The coronavirus pandemic has wreaked havoc among many musicians since last year.
The government recently announced further restrictions on bars, restaurants, night clubs and other entertainment centres which are the main venues for many musicians because gatherings at such places are likely to attract crowds who will in turn spread the disease.
That means musicians are unable to earn a living through performances at these venues. What will happen to many musicians after the pandemic is over is anybody's guess.
Quite a number of them are now seeking alternative ways of survival. Others have quit music altogether.
I bumped into three entrepreneurial musicians who have banded together to buy and sell timber at Mbare in order to make ends meet.
Others have resorted to selling their CDs on the streets. That is a difficult route if one is not a well-known or popular artiste. There are also others who are giving private online music lessons to would-be musicians at US$5 an hour.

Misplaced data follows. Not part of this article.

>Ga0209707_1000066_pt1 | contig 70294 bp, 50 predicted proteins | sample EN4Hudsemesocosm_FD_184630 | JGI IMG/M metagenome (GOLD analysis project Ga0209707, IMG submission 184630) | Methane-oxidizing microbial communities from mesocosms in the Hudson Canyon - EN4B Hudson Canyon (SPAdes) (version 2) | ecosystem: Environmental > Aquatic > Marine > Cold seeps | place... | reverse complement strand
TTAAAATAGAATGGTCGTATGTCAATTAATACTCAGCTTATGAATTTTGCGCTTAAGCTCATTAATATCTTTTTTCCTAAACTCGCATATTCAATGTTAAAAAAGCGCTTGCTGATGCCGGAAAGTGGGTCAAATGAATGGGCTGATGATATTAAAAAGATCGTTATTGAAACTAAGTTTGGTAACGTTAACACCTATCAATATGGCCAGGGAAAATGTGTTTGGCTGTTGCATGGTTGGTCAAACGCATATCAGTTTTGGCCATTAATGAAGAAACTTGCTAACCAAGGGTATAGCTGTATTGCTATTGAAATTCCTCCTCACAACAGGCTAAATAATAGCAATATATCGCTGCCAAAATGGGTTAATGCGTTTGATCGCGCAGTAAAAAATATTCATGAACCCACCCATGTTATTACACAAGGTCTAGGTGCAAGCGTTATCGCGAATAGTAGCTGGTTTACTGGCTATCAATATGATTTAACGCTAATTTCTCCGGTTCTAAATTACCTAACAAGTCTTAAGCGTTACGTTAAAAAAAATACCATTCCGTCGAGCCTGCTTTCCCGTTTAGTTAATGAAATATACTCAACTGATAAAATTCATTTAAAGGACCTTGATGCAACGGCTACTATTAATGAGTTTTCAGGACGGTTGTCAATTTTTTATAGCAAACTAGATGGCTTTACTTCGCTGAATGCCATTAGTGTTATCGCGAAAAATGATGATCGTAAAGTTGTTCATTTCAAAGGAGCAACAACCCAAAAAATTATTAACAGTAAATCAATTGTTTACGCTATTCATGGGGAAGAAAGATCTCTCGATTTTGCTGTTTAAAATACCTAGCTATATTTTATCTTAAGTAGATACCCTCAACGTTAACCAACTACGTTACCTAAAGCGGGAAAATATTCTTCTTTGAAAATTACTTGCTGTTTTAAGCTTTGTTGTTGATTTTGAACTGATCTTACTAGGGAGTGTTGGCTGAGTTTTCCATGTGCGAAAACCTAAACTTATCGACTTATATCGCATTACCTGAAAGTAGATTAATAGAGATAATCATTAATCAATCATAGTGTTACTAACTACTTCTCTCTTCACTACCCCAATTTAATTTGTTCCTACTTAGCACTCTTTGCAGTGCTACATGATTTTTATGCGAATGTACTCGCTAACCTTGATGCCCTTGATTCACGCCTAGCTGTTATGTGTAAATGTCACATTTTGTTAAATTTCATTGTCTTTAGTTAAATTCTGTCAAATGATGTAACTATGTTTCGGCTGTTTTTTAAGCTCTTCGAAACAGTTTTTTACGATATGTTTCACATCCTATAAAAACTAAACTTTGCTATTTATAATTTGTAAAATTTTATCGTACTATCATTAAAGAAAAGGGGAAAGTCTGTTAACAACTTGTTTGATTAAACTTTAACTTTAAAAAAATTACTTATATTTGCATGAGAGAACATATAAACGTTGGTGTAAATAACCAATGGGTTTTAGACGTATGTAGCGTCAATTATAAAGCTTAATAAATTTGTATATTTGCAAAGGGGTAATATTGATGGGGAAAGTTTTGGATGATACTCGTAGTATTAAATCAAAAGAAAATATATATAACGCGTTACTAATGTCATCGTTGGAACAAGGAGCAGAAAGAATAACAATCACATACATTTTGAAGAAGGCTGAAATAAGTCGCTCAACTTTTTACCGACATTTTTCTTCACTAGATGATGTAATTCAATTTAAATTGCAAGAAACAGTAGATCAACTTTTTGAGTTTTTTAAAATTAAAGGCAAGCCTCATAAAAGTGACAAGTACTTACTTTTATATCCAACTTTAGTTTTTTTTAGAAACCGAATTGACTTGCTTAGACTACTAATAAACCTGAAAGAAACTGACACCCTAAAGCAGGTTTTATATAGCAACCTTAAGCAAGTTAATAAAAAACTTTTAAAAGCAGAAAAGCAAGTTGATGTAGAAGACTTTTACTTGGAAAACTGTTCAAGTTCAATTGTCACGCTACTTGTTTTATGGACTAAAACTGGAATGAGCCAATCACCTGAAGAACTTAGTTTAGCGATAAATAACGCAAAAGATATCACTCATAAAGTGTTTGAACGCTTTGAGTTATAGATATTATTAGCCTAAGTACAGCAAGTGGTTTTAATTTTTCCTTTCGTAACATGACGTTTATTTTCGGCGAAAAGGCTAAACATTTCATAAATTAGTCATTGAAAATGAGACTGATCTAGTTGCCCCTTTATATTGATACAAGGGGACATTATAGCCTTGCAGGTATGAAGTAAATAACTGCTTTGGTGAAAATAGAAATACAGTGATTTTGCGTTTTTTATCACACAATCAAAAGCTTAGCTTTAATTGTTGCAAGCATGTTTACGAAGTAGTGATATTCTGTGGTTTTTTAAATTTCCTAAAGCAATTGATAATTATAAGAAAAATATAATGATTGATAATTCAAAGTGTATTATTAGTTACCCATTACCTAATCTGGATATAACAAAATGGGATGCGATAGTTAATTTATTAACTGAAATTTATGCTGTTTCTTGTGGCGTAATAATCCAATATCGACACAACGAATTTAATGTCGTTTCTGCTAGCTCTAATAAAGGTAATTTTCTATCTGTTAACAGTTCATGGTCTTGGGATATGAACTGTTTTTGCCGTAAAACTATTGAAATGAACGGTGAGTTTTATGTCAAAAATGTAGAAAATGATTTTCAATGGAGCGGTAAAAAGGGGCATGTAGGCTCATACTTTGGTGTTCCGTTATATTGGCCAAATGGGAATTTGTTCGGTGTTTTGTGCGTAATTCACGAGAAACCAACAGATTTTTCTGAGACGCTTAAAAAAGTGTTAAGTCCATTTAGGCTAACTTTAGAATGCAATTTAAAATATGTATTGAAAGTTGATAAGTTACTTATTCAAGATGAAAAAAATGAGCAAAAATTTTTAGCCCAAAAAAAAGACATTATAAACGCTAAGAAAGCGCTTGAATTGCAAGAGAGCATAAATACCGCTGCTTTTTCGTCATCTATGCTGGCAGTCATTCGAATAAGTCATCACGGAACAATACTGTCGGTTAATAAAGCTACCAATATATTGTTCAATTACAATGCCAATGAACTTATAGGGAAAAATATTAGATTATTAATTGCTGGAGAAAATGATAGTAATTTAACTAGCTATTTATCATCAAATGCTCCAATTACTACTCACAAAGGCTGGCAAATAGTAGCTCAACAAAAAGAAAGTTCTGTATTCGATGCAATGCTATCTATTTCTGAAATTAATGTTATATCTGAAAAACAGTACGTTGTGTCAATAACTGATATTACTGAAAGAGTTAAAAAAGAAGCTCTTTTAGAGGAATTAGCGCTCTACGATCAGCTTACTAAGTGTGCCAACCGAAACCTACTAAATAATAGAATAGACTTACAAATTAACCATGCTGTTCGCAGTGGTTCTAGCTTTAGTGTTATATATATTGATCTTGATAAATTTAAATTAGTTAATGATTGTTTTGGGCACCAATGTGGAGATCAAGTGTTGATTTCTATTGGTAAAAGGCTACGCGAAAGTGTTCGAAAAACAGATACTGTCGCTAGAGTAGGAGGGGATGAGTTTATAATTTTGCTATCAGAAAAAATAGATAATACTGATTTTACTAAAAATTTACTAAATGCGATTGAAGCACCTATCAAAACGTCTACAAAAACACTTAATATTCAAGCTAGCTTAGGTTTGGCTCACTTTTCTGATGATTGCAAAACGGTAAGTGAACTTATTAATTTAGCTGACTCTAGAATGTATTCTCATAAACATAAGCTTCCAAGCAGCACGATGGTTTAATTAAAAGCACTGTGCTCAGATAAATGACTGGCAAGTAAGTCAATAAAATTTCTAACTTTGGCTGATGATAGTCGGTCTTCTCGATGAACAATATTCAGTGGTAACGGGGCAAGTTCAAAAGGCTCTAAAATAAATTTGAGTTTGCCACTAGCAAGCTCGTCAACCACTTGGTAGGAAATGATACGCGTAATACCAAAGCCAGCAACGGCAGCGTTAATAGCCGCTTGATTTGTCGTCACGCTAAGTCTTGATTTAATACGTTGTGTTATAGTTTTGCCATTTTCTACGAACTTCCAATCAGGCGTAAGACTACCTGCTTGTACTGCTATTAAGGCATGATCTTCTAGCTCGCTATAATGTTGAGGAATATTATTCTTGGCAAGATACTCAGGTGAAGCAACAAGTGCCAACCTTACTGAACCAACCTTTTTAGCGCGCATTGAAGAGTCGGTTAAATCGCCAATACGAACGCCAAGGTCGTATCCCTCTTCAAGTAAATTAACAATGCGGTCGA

One female musician I came across was also selling doilies at a street corner.
A very good keyboards player who had abandoned his car maintenance job five years ago to become a full-time musician is now back at it. Different strokes for different folks.
However, there are some musicians who think that leaving the country will give them a better life, but the situation brought about by Covid-19 is all over the world and they may not be aware of it.
Depending on how desperate they are, they will try everything within their power to get to those destinations they think are better places.
Quite a few female musicians have left Zimbabwe to seek better fortunes.